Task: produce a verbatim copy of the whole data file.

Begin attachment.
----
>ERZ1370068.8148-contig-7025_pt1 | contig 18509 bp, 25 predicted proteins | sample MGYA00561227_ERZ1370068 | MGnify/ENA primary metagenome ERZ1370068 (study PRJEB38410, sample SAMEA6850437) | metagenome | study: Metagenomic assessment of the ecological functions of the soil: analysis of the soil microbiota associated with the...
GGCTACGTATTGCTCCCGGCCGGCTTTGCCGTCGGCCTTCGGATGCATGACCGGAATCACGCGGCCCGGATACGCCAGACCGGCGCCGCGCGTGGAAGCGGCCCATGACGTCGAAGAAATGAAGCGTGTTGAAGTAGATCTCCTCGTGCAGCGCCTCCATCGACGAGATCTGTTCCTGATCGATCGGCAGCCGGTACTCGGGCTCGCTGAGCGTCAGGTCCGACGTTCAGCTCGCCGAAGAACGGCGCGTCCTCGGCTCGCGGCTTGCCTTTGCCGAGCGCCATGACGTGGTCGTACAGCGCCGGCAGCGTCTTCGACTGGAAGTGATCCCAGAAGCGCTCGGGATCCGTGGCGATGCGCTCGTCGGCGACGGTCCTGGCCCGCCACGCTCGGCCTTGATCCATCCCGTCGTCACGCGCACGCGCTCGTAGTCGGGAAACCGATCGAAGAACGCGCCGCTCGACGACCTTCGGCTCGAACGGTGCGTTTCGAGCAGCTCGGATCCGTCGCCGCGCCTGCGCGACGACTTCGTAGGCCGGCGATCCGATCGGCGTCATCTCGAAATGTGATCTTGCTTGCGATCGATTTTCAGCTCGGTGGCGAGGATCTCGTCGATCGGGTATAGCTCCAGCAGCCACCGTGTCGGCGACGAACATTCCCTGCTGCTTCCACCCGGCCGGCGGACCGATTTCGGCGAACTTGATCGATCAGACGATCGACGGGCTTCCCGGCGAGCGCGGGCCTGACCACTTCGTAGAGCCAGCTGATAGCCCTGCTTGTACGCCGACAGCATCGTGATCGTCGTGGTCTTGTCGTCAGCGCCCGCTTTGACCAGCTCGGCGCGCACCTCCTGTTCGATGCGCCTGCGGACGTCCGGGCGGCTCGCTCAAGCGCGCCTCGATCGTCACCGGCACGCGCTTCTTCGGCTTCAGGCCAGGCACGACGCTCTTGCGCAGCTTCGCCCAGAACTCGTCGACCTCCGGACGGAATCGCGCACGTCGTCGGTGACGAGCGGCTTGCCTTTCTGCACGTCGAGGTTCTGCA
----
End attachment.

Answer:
>ERZ1370068.8148-contig-7025_pt1 | contig 18509 bp, 25 predicted proteins | sample MGYA00561227_ERZ1370068 | MGnify/ENA primary metagenome ERZ1370068 (study PRJEB38410, sample SAMEA6850437) | metagenome | study: Metagenomic assessment of the ecological functions of the soil: analysis of the soil microbiota associated with the...
GGCTACGTATTGCTCCCGGCCGGCTTTGCCGTCGGCCTTCGGATGCATGACCGGAATCACGCGGCCCGGATACGCCAGACCGGCGCCGCGCGTGGAAGCGGCCCATGACGTCGAAGAAATGAAGCGTGTTGAAGTAGATCTCCTCGTGCAGCGCCTCCATCGACGAGATCTGTTCCTGATCGATCGGCAGCCGGTACTCGGGCTCGCTGAGCGTCAGGTCCGACGTTCAGCTCGCCGAAGAACGGCGCGTCCTCGGCTCGCGGCTTGCCTTTGCCGAGCGCCATGACGTGGTCGTACAGCGCCGGCAGCGTCTTCGACTGGAAGTGATCCCAGAAGCGCTCGGGATCCGTGGCGATGCGCTCGTCGGCGACGGTCCTGGCCCGCCACGCTCGGCCTTGATCCATCCCGTCGTCACGCGCACGCGCTCGTAGTCGGGAAACCGATCGAAGAACGCGCCGCTCGACGACCTTCGGCTCGAACGGTGCGTTTCGAGCAGCTCGGATCCGTCGCCGCGCCTGCGCGACGACTTCGTAGGCCGGCGATCCGATCGGCGTCATCTCGAAATGTGATCTTGCTTGCGATCGATTTTCAGCTCGGTGGCGAGGATCTCGTCGATCGGGTATAGCTCCAGCAGCCACCGTGTCGGCGACGAACATTCCCTGCTGCTTCCACCCGGCCGGCGGACCGATTTCGGCGAACTTGATCGATCAGACGATCGACGGGCTTCCCGGCGAGCGCGGGCCTGACCACTTCGTAGAGCCAGCTGATAGCCCTGCTTGTACGCCGACAGCATCGTGATCGTCGTGGTCTTGTCGTCAGCGCCCGCTTTGACCAGCTCGGCGCGCACCTCCTGTTCGATGCGCCTGCGGACGTCCGGGCGGCTCGCTCAAGCGCGCCTCGATCGTCACCGGCACGCGCTTCTTCGGCTTCAGGCCAGGCACGACGCTCTTGCGCAGCTTCGCCCAGAACTCGTCGACCTCCGGACGGAATCGCGCACGTCGTCGGTGACGAGCGGCTTGCCTTTCTGCACGTCGAGGTTCTGCA